Matt Bloom, the principal investigator at the Flourishing in Ministry Project at the University of Notre Dame, agrees that clergy are doing relatively well, but he thinks the social conditions for ministry are becoming more challenging. The Flourishing in Ministry Project, supported by the Lilly Endowment, is a third major effort to study the factors that make for clergy well-being. It has surveyed over 10,000 clergy and conducted in-depth interviews with more than 400 pastors from eight denominations.
“Being a pastor is much more difficult than it used to be,” said Bloom. “I think the ecosystem is not as conducive to flourishing: the demands are higher, the support systems are not as strong. As churches have seen their membership rolls drop, they have responded in ways that have sometimes been very detrimental to the well-being of clergy.”
It would help the situation, he says, if congregations thought more about the conditions in which they are asking clergy to thrive. “How many local churches think about the well-being of their clergy? How many churches are willing and able to think hard about what they are doing that is not conducive to well-being?” he asked.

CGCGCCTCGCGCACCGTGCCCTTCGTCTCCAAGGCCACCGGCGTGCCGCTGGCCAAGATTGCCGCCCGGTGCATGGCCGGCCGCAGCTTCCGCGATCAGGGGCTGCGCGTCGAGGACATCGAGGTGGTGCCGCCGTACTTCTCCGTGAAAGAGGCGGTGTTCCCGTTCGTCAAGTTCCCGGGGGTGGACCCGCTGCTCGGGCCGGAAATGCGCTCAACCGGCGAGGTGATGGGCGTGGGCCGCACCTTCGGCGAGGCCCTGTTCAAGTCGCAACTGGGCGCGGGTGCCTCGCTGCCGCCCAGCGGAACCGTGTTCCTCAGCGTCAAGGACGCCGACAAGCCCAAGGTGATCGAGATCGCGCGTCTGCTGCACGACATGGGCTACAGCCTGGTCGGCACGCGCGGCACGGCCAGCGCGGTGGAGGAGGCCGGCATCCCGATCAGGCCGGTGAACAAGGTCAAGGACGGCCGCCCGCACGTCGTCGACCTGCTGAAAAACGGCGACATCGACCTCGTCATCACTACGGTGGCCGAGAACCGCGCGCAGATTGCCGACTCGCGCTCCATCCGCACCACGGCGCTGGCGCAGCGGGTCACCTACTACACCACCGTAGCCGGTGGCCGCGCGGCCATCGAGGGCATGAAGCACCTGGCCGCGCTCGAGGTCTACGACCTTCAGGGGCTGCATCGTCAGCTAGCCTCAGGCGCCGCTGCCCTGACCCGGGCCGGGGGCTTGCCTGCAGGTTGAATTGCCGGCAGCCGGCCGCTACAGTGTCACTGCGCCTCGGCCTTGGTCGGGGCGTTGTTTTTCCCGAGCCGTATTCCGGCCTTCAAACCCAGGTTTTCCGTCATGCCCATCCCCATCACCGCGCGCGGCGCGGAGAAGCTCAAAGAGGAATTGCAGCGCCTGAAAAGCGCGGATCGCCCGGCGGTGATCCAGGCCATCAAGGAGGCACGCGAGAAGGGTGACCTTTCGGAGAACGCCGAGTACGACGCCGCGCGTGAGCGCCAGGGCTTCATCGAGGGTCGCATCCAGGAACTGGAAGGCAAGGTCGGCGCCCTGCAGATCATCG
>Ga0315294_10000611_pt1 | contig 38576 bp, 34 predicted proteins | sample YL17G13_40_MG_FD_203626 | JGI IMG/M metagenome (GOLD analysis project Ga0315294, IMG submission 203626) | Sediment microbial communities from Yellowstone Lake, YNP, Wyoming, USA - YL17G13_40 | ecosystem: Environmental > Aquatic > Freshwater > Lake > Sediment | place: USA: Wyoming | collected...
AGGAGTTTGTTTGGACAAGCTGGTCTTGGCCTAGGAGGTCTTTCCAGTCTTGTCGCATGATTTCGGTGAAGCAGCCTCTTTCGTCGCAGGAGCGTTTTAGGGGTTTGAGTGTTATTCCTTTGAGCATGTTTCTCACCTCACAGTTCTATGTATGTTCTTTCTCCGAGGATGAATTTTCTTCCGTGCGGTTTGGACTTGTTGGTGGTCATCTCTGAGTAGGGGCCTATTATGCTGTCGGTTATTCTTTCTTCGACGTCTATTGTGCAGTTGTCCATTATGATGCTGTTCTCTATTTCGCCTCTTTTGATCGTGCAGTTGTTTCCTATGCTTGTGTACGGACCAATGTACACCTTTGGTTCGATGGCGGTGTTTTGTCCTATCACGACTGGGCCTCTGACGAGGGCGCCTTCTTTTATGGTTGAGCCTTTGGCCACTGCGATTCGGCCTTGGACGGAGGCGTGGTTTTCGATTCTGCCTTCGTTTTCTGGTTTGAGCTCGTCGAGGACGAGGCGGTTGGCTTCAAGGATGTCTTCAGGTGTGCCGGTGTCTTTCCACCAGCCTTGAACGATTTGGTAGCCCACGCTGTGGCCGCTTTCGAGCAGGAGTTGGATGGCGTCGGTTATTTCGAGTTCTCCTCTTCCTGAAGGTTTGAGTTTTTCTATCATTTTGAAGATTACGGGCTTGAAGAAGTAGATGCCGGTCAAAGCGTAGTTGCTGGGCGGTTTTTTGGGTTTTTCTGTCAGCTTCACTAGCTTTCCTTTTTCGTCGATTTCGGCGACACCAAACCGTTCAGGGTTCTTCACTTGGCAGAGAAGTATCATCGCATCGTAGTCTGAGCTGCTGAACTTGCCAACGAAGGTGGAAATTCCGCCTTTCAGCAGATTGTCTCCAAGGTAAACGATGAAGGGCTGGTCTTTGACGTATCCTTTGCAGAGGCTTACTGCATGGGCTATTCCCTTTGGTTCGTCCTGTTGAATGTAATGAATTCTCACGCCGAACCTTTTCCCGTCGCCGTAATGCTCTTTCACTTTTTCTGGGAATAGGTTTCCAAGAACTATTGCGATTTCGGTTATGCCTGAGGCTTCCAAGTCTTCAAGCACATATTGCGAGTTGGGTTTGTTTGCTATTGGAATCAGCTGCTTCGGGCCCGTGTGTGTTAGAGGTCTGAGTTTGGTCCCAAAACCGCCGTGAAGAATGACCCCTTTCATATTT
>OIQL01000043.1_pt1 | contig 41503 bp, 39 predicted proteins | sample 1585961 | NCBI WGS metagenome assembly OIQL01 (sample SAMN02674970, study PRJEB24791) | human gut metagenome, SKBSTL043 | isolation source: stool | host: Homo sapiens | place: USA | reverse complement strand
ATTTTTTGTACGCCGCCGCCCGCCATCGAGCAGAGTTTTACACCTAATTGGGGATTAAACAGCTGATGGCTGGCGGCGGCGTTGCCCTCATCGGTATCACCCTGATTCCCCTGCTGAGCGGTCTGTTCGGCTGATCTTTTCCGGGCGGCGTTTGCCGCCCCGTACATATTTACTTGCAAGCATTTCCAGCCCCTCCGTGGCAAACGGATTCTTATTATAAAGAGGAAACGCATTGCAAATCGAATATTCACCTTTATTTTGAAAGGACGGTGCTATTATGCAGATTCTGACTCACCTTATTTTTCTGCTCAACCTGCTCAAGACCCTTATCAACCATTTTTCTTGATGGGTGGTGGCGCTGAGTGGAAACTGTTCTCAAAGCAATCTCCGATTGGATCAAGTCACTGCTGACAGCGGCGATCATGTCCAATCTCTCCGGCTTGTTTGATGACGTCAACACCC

Bloom argues that it’s more useful to urge congregations to take up these questions than to demand that clergy do a better job of taking care of themselves. He finds that the widespread language of self-care in clergy circles ignores the larger environment in which ministry takes place. “What is left out is that there are ecosystems of well-being.”
“When you say ‘self-care’ you are putting most, if not all, of the burden on the pastor, on the individual, rather than saying, ‘We all bear responsibility for each other’s well-being.’ The reason that pastors may become less adaptable is sometimes because their well-being is diminished, sometimes it is because their identity is rigid, and sometimes it is because they are in a context that simply will not allow them to change.”
Proeschold-Bell has her own, slightly different problems with the language of self-care. She worries that it prompts pastors to retreat into narrowly defined notions of what self-care is and that as a result both pastor and church may suffer. And the notion that clergy are not thriving could become a self-fulfilling idea.